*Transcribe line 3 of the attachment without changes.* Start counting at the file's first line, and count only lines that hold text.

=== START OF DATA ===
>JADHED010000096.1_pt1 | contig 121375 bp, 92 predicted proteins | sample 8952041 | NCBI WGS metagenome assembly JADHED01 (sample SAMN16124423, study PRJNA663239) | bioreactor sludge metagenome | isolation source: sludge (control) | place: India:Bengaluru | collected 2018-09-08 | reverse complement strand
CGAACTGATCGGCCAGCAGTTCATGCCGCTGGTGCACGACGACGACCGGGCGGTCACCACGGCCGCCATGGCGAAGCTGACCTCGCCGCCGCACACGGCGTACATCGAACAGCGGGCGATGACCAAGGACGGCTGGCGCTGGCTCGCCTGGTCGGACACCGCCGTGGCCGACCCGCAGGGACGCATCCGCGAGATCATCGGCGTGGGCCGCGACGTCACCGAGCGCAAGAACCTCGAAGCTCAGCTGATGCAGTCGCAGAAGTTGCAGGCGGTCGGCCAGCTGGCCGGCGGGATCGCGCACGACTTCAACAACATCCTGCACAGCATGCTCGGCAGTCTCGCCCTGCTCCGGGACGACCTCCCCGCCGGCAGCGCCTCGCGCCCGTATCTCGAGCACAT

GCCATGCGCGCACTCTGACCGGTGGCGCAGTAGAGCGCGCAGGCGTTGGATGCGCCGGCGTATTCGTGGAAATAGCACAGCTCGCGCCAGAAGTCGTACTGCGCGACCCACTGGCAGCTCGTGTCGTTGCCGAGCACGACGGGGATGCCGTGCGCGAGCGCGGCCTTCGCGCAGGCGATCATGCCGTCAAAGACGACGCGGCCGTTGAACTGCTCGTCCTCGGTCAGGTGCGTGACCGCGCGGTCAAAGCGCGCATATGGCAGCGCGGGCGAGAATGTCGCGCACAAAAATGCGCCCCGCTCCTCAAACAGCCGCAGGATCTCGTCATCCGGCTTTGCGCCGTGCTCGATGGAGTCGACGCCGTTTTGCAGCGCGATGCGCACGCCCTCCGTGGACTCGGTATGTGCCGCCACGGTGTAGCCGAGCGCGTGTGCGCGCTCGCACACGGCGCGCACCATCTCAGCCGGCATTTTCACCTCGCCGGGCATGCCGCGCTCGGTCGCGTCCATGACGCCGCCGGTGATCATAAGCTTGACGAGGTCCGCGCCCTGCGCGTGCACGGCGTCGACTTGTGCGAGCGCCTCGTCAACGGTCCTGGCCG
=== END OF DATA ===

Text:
GCCATGCGCGCACTCTGACCGGTGGCGCAGTAGAGCGCGCAGGCGTTGGATGCGCCGGCGTATTCGTGGAAATAGCACAGCTCGCGCCAGAAGTCGTACTGCGCGACCCACTGGCAGCTCGTGTCGTTGCCGAGCACGACGGGGATGCCGTGCGCGAGCGCGGCCTTCGCGCAGGCGATCATGCCGTCAAAGACGACGCGGCCGTTGAACTGCTCGTCCTCGGTCAGGTGCGTGACCGCGCGGTCAAAGCGCGCATATGGCAGCGCGGGCGAGAATGTCGCGCACAAAAATGCGCCCCGCTCCTCAAACAGCCGCAGGATCTCGTCATCCGGCTTTGCGCCGTGCTCGATGGAGTCGACGCCGTTTTGCAGCGCGATGCGCACGCCCTCCGTGGACTCGGTATGTGCCGCCACGGTGTAGCCGAGCGCGTGTGCGCGCTCGCACACGGCGCGCACCATCTCAGCCGGCATTTTCACCTCGCCGGGCATGCCGCGCTCGGTCGCGTCCATGACGCCGCCGGTGATCATAAGCTTGACGAGGTCCGCGCCCTGCGCGTGCACGGCGTCGACTTGTGCGAGCGCCTCGTCAACGGTCCTGGCCG